The Satanic Temple's First Amendment crusade continued with a Christmas "Snaketivity" statue at the Illinois capitol
The cheeky rebels at the Satanic Temple are on a First Amendment winning streak this holiday season, having scored victories in Illinois, Arkansas, and New York, to name just three.
Founded in 2012 and based in Salem, Massachusetts, the Satanic Temple isn’t a devil-worshiping outfit by any stretch of the imagination. It’s a non-religious activist group that advocates for social justice and the separation of church and state.
Its pursuit of that latter mission frequently finds the group occupying the front lines on behalf of the First Amendment.
Many Satanic Temple causes begin with government entities that appear to violate the Establishment Clause, which forbids agencies from advancing or promoting one religion or belief over another.
So it was that the Satanic Temple’s Chicago chapter recently embarked on a field trip to Springfield, where members installed a “Snaketivity” statue alongside the more pedestrian menorah and nativity scene on display in the state capitol rotunda.
The sculpture, four and a half feet high and coal-black, depicts a female forearm with an apple perched on the hand and a serpent encircling the wrist. The base is inscribed with the Satanic Temple’s logo and the words, “Knowledge is the greatest gift.”
Calls for the statue’s removal followed its installation. One Catholic group prayed a rosary on the capitol steps and asked the Illinois Secretary of State’s Office, which has jurisdiction over the rotunda, to take down the sculpture. When Secretary of State Jesse White demurred on constitutional grounds, several state representatives sponsored a resolution condemning the statue. One lawmaker called the display “a disrespectful charade.” Declared another: “Satan and his worshipers are not welcome in the Illinois capitol.”
— KATV News (@KATVNews) December 19, 2018
But Dave Drucker, a spokesman for the Illinois Secretary of State, told local news outlets that the statue was a First Amendment issue, and the state cannot treat the Satanic Temple differently based on its adherents’ beliefs.
“We accepted their permit, they filled out the form,” Drucker told local NBC affiliate WMAQ-TV (Channel 5). “If you do something for one group to be consistent, don’t you have to do it for everybody?”
Yes, you do.
According to Springfield’s State-Journal Register, the secretary of state has for many years allowed a sign marking the winter solstice that includes the assertion, “Religion is but myth and superstition that hardens hearts and enslaves minds.” The installation is the work of the Freedom From Religion Foundation, a Wisconsin-based nonprofit group.
And in 2008, the state permitted a Springfield resident to install an aluminum Festivus pole in the rotunda — Festivus being the secular winter holiday popularized by a 1997 Seinfeld episode.
The Snaketivity sculpture has been a huge PR boon for the Satanic Temple, spawning an ungodly number of news items and inspiring a sketch on Jimmy Kimmel Live, in which Billy Crystal plays the Supreme Being and Foo Fighters rocker Dave Grohl portrays Beelzebub.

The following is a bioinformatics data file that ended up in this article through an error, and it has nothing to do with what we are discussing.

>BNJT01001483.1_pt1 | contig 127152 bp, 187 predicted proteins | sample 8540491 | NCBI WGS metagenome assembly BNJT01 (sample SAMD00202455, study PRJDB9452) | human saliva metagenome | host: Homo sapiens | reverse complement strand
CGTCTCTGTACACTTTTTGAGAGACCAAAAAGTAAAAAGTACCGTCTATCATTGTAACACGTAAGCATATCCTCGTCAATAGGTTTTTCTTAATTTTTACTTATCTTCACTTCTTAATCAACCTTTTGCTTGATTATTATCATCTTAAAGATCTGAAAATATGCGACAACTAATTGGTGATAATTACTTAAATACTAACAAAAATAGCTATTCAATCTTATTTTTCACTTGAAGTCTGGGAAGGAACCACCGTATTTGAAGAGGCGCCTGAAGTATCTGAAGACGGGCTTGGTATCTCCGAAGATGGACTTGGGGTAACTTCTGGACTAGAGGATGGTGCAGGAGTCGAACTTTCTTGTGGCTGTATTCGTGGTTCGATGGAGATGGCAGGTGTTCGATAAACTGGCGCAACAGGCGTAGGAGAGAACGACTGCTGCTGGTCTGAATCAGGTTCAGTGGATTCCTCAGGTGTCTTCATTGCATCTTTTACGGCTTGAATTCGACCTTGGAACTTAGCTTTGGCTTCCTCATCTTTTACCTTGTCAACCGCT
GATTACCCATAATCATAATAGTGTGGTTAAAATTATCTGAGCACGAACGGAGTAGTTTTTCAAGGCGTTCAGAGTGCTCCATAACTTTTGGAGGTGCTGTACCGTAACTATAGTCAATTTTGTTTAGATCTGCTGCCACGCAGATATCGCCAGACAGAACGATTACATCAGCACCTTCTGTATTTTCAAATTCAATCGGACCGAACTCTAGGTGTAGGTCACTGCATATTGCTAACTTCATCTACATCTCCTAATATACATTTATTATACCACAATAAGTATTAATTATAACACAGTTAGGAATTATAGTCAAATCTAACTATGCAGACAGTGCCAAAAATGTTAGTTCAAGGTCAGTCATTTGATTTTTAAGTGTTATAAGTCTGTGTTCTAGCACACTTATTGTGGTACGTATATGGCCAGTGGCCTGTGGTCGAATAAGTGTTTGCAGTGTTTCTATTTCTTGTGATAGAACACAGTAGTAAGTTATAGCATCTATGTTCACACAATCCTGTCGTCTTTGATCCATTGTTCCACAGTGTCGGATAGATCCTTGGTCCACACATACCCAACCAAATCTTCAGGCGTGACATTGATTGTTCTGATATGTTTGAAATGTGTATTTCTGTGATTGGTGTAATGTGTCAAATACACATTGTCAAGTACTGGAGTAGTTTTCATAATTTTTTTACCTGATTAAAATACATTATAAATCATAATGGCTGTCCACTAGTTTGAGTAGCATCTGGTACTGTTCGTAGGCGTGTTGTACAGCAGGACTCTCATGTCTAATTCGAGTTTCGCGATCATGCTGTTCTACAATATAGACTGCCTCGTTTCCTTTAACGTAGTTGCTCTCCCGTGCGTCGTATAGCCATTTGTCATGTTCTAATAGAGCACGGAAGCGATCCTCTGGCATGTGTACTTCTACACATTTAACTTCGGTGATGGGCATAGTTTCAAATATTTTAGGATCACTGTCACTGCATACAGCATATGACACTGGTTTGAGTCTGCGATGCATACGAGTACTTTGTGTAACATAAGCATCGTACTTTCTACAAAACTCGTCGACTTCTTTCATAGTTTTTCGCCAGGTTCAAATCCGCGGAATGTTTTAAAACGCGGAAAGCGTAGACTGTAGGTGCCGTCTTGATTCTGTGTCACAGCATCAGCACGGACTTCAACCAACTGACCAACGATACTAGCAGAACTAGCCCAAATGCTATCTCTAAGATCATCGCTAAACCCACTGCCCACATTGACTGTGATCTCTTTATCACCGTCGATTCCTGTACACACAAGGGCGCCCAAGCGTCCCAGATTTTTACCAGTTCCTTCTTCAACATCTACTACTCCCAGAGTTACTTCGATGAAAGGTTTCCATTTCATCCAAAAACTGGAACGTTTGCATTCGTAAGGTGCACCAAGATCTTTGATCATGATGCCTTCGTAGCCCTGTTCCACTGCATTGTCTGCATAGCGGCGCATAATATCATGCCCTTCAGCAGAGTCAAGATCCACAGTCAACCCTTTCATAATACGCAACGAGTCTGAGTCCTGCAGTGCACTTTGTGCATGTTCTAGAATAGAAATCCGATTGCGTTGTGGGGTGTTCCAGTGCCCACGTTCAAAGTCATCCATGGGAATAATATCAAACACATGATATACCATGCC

But this is far from the group’s first skirmish with the too-forwardly faithful.
Since its founding, the Satanic Temple has pursued similar actions in various states — from attempting to offer a Satanic prayer at city council sessions in Arizona to helping to establish “After-School Satan” programs in public schools to counter the activities offered by an evangelical Christian organization.
The Satanic Temple’s most outrageous stunt to date may well have been the gay-themed “Pink Mass” it celebrated in a Mississippi cemetery in 2013. The ceremony reportedly involved same-sex couples making out atop the grave of the mother of Fred Phelps, founder of the homophobic Westboro Baptist Church, an organization that gained notoriety by demonstrating at the funerals of fallen U.S. soldiers.
But the group is probably best known for its nine-foot-tall bronze statue of the occult deity Baphomet, which depicts a half-man/half-goat figure seated on a throne beneath an inverted pentagram. Two children, a boy and a girl, stand on either side of the creature, staring up at it reverently.
— New York Post (@nypost) August 18, 2018
The organization had intended to install the goat-headed demon on the grounds of the Oklahoma capitol in Oklahoma City to protest a monument of the Ten Commandments. But in 2015, the Oklahoma Supreme Court rendered the effort moot by declaring the Ten Commandments display unconstitutional and ordering it removed.
At present, the Satanic Temple is fighting to place the statue on the grounds of the Arkansas state capitol in Little Rock, alongside a Ten Commandments monument permanently installed there.
A federal judge recently permitted the group to intervene in a lawsuit opposing the Ten Commandments statue that was brought by the ACLU and the Freedom from Religion Foundation. In August, Baphomet enjoyed a brief public viewing during a rally at the capitol.
And in November, the Satanic Temple defended its copyright on the Baphomet statue by suing Warner Bros. and Netflix, which had used a version of the statue in its series, The Chilling Adventures of Sabrina. TST asked for at least $50 million in the suit, which was filed in early November in U.S. District Court in Manhattan.
According to news reports, the suit has been “amicably settled.”